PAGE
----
The first three months of pregnancy used to be a top secret time, but a trend in virtually sharing pregnancy results during scheduled online 'pee parties' when trying to conceive is making pregnancy tests more than a family affair. From TWW groups and why women TTC are banding together, are pee parties making pregnancy less sacred?
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POAS parties

A POAS party, or pee on a stick party, is a rising trend with women trying to conceive (TTC). While the internet has always been a common source for information, it's also becoming a place of support for women trying to expand their brood. From a handful to dozens per thread, hopeful women unite to take and announce the results of each at-home pregnancy test on conception and pregnancy-related websites and online communities... and it's making a lot of people all huffy. But, are pee parties just another case of TMI or something more?

Why women TTC are banding together

The TWW period, or two-week wait, is the time between your ovulation date and the soonest day you can take a pregnancy test. And if you've ever had to anxiously wait what seems like an eternity to find out whether or not you've got a baby on board, you can understand why TWW groups have formed. "Online communities like are an invaluable source of information, support, friendship and advice," explains Kara Glenn of "When diving into the waters of TTC, it's so much easier and more enjoyable to have women to chat with who understand and are having the same experiences that you are." While some may argue that this precious moment should be kept between you and your partner, many women trying to conceive take advantage of the anonymity of the web and soak up the support.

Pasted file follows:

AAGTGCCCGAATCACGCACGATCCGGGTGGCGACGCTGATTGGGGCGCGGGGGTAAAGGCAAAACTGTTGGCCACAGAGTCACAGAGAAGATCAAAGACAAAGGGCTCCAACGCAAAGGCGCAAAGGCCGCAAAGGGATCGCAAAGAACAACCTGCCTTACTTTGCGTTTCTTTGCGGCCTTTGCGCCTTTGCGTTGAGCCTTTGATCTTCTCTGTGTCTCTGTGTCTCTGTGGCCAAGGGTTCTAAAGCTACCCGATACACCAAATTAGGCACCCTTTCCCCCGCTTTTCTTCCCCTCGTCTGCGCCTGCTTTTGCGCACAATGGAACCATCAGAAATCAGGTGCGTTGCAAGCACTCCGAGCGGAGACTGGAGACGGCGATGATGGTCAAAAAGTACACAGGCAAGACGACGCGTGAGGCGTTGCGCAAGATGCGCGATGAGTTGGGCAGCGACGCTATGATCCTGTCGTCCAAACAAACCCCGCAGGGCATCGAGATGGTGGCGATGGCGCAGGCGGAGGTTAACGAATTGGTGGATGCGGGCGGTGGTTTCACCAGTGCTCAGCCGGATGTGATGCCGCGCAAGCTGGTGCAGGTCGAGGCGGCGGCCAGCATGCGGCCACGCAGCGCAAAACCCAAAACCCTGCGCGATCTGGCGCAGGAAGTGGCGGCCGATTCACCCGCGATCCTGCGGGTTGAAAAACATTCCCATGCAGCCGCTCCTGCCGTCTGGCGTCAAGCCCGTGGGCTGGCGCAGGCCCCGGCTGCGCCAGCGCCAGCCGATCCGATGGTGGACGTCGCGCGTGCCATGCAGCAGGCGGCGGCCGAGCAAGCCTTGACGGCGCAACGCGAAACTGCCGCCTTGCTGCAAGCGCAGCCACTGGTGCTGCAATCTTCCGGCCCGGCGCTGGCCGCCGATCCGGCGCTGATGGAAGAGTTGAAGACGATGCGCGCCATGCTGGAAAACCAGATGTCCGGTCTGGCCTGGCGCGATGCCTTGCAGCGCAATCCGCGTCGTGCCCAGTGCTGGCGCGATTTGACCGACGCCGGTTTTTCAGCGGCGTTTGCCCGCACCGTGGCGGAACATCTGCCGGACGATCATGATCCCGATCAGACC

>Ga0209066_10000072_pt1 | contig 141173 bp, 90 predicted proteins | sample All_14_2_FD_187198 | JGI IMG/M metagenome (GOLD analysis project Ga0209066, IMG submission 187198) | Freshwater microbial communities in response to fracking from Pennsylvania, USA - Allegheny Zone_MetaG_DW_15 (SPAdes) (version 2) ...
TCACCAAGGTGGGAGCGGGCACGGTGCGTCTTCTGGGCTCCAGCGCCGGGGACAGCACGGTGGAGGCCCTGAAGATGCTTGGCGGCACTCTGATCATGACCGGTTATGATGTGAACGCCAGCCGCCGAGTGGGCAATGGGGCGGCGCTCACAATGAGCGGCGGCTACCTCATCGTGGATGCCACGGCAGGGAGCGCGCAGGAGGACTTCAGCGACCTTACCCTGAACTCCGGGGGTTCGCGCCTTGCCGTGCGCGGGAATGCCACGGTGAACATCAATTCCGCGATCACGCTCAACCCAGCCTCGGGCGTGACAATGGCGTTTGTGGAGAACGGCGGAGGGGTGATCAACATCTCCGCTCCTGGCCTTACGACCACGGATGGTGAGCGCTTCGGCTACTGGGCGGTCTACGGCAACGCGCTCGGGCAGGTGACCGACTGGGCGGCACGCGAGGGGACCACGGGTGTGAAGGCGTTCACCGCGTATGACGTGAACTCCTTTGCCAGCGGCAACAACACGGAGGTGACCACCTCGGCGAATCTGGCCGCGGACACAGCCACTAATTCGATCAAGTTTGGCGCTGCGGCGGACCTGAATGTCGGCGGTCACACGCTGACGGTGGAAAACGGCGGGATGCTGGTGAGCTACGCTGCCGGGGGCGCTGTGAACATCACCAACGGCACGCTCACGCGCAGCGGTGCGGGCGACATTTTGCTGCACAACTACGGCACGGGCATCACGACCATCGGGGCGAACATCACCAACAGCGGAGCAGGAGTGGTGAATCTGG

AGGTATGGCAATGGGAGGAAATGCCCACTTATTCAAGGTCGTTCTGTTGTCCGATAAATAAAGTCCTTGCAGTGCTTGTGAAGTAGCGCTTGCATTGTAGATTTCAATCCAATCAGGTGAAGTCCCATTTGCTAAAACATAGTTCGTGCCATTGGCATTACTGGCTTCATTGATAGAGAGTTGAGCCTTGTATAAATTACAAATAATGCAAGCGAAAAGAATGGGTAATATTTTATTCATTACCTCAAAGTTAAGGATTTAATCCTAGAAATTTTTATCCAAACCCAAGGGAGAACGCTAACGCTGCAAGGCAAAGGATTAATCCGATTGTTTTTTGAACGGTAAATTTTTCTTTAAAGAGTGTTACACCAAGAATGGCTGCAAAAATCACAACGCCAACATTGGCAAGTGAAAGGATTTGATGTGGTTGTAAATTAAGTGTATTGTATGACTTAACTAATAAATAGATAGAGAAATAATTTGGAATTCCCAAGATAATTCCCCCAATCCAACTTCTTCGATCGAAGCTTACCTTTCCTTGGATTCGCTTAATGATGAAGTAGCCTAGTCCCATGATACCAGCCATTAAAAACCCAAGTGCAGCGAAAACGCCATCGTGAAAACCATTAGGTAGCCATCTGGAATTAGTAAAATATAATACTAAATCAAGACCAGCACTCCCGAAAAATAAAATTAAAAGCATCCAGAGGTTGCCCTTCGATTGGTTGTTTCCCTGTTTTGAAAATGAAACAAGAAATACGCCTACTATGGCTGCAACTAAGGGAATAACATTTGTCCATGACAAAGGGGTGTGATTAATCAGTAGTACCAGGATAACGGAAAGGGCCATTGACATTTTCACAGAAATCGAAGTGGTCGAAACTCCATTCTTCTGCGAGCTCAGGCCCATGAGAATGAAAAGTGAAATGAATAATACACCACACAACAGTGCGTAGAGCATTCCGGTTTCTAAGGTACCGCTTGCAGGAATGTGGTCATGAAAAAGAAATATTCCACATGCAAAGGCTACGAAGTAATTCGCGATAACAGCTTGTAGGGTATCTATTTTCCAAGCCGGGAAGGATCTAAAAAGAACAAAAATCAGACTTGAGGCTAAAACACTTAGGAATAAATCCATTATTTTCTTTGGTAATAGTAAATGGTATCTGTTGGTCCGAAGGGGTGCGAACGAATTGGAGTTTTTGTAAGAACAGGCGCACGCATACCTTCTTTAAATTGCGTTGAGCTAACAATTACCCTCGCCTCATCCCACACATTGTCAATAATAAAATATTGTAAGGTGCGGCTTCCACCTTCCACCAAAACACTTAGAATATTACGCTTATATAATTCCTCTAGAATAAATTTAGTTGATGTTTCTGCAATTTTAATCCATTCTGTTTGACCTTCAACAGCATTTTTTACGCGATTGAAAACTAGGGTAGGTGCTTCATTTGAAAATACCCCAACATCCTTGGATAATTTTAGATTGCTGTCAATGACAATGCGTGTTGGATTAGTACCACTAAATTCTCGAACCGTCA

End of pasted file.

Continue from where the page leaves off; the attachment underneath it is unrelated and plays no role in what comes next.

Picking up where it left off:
Sharing the secret or keeping it on the down low

Personally, I shared my results of both pregnancies with immediate family and coworkers right away. Although unaware at the time that pregnancy test groups and women trying to conceive were bonding online, I probably would join these groups the third time around.

However, many mamas-to-be take the traditional road in keeping pregnancy test results hush-hush. "It's a personal choice. We waited until I was three months pregnant before making a public announcement," explains Amanda Gibson of California. And, Molly Smith, contributing writer at, agrees. "For me personally, being somewhat reserved and a little superstitious about these kinds of things, pregnancy test news is a private thing to share only with your significant other and closest family members. It's certainly a personal choice but taking a selfie with, framing or gift wrapping a stick with pee on it is not my thing."

I used to keep it quiet for fear of miscarriage.
Then I had a miscarriage and I felt alone in my grief.

But not everyone keeps the big news under wraps when there's a baby-on-board. Lori Carriera of Utah, Jenifer Arent of California and Kimberly Anthony of California, all shared the news. "I used to keep it quiet for fear of miscarriage," explains Anthony. "Then I had a miscarriage and I felt alone in my grief. My last three, I told my close friends and family right away."

Chances are that pregnancy test results will most likely stay private for most women trying to conceive, so why is this trend in conception ruffling so many feathers? While some may blame pee parties for making pregnancy less sacred, it's ultimately a personal decision about whether you choose to seek emotional support when trying to conceive (TTC), especially during your two-week wait (TWW).

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